Spence10 
Cannon
Posts: 6978
05-16-18 01:40 PM - Post#1684970    

    In response to CO Elkeater

I see ads such as these...

The South-Carolina GAZETTE
August 25, 1764
CHARLES-TOWN
…..very neat silver and steel-mounted Fowling-Pieces, with break offs and bolts and best locks, common brass-mounted ditto, common and best brass barrel Holster Pistols, with good locks, moulds and cases,

The South-Carolina GAZETTE
June 13, 1761
CHARLES-TOWN
... neat light fowling pieces, inferior ditto

They are saying there are different levels of quality of new guns, and I'm sure the prices reflect that. What do you think the difference is in the neat/best and the common/inferior guns?

Spence


 
M.D. 
70 Cal.
Posts: 4969
05-16-18 02:50 PM - Post#1684973    

    In response to Spence10

Kinda sounds like they are talking imported rifles and pistols rather than American made.
Most colonial made guns were from imported parts but whole arms were also imported for sale, pre-revolution.

 
Elnathan 
50 Cal.
Posts: 1263
05-16-18 03:19 PM - Post#1684978    

    In response to Spence10

  • Spence10 Said:
They are saying there are different levels of quality of new guns, and I'm sure the prices reflect that. What do you think the difference is in the neat/best and the common/inferior guns?




Quality of the lock, quality of the iron in the barrel, and quality of the wood finish are all possible areas of difference. Also, there is very definitely a continuum of quality between a trade gun, export grade fowling pieces, and fine gentlemen's fowling pieces in terms of the care spent shaping the stock and the quality of the mounts. They just all have buttplates and sidepieces.

I don't think that anyone is saying that there weren't differing grades of firearms. What folks are arguing is that during the 18th century 1) guns, even the lowest grade, were not made without at least a cheap, nailed-on buttplate and sideplate, and all but the very cheapest tradeguns had at least some carving and 2) rifles, being more expensive weapons due to the cost of making the barrel, were invariably in the mid-range in terms of fit and finish as well. In other words, a poor man's rifle would not be a "poorboy" type, but one with a complete set of brass furniture, a single-bridle lock with the standard factory engraving, some modest carving, a barrel made with mid-grade iron, and a quick coat of varnish. Original finish quality and the grade of iron in the barrel aren't obvious from photos, but a quick scroll through RCA will reveal many examples of guns fitting the rest of the description.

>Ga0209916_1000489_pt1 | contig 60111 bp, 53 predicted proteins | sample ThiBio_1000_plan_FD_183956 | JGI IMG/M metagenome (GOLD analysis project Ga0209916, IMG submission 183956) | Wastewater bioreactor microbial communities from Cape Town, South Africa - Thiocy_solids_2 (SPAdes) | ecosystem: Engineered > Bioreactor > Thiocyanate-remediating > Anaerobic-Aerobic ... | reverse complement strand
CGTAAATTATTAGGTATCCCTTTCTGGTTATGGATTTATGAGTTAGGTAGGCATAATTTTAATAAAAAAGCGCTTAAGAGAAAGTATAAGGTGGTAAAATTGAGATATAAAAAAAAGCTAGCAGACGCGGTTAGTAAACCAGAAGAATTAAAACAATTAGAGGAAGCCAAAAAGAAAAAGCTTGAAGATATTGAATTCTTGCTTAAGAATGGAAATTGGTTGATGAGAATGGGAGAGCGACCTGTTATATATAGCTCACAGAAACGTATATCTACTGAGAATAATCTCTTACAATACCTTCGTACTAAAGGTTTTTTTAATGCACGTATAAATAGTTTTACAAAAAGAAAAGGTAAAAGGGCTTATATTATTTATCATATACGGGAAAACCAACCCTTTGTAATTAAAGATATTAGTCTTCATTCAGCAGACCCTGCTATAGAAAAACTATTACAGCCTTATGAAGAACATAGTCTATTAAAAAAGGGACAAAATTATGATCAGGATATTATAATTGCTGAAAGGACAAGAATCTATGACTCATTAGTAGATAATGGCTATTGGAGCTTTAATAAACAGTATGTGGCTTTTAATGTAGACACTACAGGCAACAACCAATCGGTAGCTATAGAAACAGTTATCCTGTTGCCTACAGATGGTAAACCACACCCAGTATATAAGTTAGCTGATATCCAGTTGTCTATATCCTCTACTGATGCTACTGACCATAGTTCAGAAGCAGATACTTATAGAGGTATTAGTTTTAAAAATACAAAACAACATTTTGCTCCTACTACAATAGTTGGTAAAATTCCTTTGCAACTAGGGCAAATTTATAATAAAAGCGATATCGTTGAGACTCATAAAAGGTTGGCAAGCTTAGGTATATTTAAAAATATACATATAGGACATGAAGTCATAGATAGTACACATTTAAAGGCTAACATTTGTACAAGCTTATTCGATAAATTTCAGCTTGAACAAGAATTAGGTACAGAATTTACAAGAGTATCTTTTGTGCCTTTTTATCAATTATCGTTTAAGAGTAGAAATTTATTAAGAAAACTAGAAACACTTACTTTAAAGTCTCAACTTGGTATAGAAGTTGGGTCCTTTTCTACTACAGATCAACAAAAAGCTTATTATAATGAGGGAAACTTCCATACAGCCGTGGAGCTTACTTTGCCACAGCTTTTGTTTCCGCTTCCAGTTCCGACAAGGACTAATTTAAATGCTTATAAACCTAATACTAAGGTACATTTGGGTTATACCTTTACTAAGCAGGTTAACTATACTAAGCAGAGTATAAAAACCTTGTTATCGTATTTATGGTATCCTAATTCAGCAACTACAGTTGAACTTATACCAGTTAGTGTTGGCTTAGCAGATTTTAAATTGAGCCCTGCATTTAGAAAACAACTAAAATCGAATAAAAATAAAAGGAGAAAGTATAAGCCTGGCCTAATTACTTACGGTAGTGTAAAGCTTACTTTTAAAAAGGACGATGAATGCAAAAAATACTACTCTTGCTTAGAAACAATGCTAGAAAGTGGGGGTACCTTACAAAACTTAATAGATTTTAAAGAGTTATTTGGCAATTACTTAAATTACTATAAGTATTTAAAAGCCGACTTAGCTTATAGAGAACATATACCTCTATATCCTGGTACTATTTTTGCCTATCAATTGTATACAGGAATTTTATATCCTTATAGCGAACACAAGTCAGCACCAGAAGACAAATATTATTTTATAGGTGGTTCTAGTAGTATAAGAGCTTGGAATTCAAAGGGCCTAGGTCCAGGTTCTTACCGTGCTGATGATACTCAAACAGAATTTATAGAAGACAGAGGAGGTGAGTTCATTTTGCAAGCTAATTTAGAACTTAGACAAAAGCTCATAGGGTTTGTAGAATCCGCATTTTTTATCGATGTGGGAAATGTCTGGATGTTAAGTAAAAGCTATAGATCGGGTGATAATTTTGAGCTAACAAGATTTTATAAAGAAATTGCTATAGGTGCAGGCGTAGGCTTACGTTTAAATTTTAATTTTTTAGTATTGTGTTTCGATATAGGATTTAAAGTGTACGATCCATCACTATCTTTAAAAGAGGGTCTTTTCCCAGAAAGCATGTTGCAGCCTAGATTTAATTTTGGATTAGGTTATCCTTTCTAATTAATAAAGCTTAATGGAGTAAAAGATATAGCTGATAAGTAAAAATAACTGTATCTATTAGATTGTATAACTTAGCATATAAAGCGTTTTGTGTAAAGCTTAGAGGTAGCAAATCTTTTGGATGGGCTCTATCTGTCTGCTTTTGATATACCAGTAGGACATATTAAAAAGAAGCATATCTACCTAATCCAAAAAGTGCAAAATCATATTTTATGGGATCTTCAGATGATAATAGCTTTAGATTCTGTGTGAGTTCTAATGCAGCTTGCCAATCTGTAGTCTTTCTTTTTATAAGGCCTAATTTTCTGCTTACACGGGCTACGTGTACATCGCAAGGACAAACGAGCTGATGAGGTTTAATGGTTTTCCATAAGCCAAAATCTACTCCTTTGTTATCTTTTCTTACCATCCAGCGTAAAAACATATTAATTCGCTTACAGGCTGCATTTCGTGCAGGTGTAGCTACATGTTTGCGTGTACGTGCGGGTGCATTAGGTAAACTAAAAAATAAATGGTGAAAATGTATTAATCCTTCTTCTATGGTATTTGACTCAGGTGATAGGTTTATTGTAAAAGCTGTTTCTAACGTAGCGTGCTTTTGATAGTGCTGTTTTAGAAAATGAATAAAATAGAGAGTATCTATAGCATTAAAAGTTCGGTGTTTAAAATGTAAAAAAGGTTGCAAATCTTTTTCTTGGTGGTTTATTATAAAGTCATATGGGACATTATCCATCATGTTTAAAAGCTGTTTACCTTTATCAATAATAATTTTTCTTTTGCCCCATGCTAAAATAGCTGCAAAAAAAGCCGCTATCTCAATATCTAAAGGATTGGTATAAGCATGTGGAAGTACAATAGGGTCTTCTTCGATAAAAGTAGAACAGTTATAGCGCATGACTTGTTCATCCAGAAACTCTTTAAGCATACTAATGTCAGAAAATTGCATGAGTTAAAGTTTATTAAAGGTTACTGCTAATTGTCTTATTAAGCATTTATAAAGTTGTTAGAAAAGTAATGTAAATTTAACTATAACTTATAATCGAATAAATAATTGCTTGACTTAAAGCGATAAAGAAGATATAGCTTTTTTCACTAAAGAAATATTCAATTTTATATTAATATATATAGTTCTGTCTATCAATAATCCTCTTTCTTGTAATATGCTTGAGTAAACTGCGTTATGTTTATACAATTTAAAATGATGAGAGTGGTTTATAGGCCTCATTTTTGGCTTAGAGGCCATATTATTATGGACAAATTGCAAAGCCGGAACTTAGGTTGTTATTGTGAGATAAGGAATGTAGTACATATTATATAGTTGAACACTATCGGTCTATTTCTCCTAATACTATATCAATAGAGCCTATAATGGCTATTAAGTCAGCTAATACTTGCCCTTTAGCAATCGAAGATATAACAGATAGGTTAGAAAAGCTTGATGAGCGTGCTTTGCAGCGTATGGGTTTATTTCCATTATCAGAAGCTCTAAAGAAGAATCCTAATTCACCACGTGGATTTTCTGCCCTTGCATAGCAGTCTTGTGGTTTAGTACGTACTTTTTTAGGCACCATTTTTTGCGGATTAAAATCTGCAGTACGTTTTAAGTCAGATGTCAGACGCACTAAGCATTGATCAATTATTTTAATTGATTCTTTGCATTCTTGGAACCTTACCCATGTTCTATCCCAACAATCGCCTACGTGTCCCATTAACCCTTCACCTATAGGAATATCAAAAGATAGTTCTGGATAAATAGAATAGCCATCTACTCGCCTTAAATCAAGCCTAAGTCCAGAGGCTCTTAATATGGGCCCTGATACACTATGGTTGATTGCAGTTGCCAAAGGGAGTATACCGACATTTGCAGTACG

M.D. 
70 Cal.
Posts: 4969
05-16-18 08:32 PM - Post#1685006    

    In response to Elnathan

Iron quality before the Bessemer smelting process ( 1856) was not very uniform and good barrel steel quality didn't happen until Sheffield came out with pressure cast steel. Steel billets formed in cylinders with a hole punched through the center were rolled out around a mandrel forming a bore which could then be straightened, reamed and rifled. This allowed for better barrels steel which was stronger with no forge welded seems.
Before the advent of this process Damascus steel was used for the better grade of guns but most were simply made from flat sckelps of steel formed into a tube and forge welded their length.
None of these processes were particularly strong or uniform and were completely inadequate for anything but black powder.

 
Rich Pierce 
70 Cal.
Posts: 4228
05-17-18 10:57 AM - Post#1685060    

    In response to M.D.

Oftentimes arguments are made that because cheap plain trade guns were bought by the hundreds in the colonial and early Federal periods, then it is likely or even certain that there were cheap, plain rifles made here. I don’t follow the logic. Rifles are precision instruments using better locks and barrels that were far more expensive, comprising much or most of the cost of a finished gun.

There are a number of examples of relatively undecorated rifles from the last quarter of the 1700’s, some even lacking a sideplate, and with no engraving.

Much later on and specifically in hills and hollers of Appalachia we see rifles that lack carving entirely, and may even lack a buttplate. However there were often full rifles (rifles barrels) with double set triggers. In contrast the Berks County PA barn guns were often smoothbores.

 
Cruzatte 
50 Cal.
Posts: 1123
Cruzatte
05-17-18 03:17 PM - Post#1685090    

    In response to Rich Pierce

I'm somewhat confused as to what defines "plain," since I don't really have a clear idea of what kinds of rifles we're comparing. For everyone's consideration I submit this quote from The Northwest Gun by Charles E. Hanson Jr. [p. 48] regarding rifles for the Indian Trade.
  • Quote:
Single trigger--Barrels of different lengths from 3 feet 6, to 3 feet 8 inches long--Balls assorted from 32 to 40 to the pound--5 inch Superior Locks. Stocks of maple or Sugar Tree stained and varnished as is customary--Silver thumbpiece--Handsome engraved Brass mountings--Hickory ramrod stained. Wiper in 2 pieces to unscrew in the middle, the socket being fastened to the end of the ramrod--...



Now speaking strictly from personal preference, I'd say that's beyond plain. Matter of fact, it comes close to describing my rifle, with these two exceptions; it has double triggers, and no silver thumbpiece.

Edited by Cruzatte on 05-17-18 03:18 PM. Reason for edit: No reason given.